Tour of Flanders 2013 – Part 3

An account of our adventures in Flanders 2013 by Mick Dempsey

We pushed on – at this stage, the main concern was the cold – I found it bitterly cold, and the fat thermal hiking gloves I was wearing was making it extremely difficult to adhere to Brian’s recommendation of one bar every 20kms or whatever it was. There were big enough bunches on the road so the going was easy enough – we were hitting 32kph at this stage without too many difficulties. The first food stop came early – at 36km, and we had agreed to skip this one on Brian’s advice. We rode on – a lot of the early road was on bike paths – which, as if in homage to HG Well’s vision of utopia, abounded everywhere in Flanders. They weren’t a problem really except they are designed for two abreast riding, and you did have the odd clown who insisted on time trialling his was up the outside to…time trial his way up the outside!

We rode on…past Roeselare, which Dave had informed us was the home of the Flandrian mercenaries who participated in the Norman invasion of Wexford, and who then had the temerity to name Rosslare after their home gaff. There were plenty of bunches on the road, and if you stuck with one you could roll along nicely at 34kph.Once or twice I ended up on my tod, and it was amazing how quickly I dropped down to 22kph and lower. It wasn’t a problem though as always another group would come along and you could catch on again.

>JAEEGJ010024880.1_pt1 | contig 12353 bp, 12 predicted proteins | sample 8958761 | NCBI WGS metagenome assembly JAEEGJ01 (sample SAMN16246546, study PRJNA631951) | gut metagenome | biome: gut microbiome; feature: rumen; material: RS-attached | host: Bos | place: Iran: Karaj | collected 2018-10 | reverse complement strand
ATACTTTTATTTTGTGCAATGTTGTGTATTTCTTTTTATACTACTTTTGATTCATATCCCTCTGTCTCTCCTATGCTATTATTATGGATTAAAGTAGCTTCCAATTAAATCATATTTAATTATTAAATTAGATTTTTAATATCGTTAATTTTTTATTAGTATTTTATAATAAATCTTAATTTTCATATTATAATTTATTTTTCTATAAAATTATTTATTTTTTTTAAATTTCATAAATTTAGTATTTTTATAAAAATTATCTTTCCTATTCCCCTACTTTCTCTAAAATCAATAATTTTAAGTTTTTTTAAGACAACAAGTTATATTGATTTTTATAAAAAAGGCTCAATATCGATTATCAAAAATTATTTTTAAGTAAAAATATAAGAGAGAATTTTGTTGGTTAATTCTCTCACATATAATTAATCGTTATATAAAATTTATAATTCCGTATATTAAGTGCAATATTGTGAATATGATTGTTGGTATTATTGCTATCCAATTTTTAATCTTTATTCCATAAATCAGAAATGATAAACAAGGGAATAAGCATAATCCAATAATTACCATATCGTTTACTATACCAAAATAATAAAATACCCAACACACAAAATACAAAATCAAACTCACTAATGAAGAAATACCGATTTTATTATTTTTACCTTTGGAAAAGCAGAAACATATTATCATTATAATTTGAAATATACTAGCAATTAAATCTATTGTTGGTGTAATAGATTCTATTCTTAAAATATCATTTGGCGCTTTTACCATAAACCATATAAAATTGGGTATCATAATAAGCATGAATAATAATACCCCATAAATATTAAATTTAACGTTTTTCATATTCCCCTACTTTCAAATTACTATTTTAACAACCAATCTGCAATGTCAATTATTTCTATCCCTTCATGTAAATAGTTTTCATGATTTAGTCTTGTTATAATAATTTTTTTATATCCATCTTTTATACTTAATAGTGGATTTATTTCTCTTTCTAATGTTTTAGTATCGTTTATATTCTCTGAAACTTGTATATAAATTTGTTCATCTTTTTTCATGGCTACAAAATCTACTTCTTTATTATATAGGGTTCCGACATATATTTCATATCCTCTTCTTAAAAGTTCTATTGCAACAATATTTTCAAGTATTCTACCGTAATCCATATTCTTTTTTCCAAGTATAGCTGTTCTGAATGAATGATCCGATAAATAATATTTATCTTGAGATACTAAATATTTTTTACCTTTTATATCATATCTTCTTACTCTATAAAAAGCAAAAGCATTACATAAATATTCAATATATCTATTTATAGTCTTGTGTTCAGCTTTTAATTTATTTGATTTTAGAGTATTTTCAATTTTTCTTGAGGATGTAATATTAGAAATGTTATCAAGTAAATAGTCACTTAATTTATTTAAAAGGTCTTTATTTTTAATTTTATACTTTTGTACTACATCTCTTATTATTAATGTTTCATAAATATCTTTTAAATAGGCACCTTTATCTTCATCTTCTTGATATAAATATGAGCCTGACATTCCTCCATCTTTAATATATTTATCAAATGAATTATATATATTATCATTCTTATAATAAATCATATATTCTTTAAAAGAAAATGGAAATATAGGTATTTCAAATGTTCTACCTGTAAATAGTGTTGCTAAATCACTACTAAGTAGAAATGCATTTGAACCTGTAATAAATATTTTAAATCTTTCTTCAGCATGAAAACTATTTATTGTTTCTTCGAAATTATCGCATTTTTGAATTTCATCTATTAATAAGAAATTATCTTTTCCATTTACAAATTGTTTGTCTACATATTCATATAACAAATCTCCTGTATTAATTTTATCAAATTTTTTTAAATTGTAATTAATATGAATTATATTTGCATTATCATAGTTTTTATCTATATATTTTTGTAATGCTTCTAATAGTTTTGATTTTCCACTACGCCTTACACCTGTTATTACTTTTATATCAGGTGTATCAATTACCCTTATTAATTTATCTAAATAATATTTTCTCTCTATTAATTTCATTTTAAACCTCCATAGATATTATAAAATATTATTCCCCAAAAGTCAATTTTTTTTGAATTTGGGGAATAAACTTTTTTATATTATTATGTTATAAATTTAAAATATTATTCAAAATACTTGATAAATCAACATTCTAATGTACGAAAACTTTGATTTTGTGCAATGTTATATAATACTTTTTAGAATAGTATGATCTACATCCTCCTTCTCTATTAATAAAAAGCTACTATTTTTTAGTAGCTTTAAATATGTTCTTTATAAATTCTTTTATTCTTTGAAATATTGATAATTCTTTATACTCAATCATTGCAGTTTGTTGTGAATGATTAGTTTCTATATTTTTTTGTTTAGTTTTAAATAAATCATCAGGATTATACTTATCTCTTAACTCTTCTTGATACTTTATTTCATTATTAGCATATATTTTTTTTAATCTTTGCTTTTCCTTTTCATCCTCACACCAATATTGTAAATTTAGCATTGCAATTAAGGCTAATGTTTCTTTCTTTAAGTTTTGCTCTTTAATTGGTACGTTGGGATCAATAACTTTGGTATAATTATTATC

We hit the first hill at about 110kms – it was short and not too steep, so not a problem. I stopped at the top to send Brian a text, and ended up some way behind the others. I wanted to catch up with them at this point to I started to focus a bit more. I joined a couple of lads from Dulwich Paragon CC who were really putting the hammer down, and we jumped through from one group to another till I made contact with Dean. About 10kms later we hit the first pavé section – it really came as a shock and I actually felt my bike wasn’t designed for it at all. Everything rattled and it was impossible to get any kind of rhythm going. I kept expecting a spoke to break or something to fail on the bike. The general feeling Dean and I had as we made slow progress and exchanged bemused glances at each other was, “this is a fecking cod, like you’re not meant to be cycling on this surely??”

We came upon Siobhán who in an attempt to get off the pavé and onto a paved section at the side had come off the bike altogether. She was ok, but as we discovered later, some damage had been done to her bike. We pushed on. There were a number of pavé sections in quick succession, and we made slow progress. The template for the day was firmly established at this point, which was one of rolling along at 34kph on tarmac, until the pavé appeared, at which point we almost ground to a halt. I dropped to between 9kph and 12kph for most of them. The local lads seem to have developed a technique for riding on the pavé, as the same lads kept passing me on the pavé after I had passed them going up the bergs.

Experienced cobblestone rider himself Mr. Kilbride was obviously making better progress than us on the pavé sections has he caught up with us just outside the third food stop, and was going strong. We met Emmet here – at this stage and after chatting with Brian, we knew progress was slow and figured it would be 6.30pm at the earliest before we would be finished. We stuffed ourselves again with Belgian waffles and honey and orange slices, and prepared to move off.

Part 4 will be posted Friday 19th at 13:00

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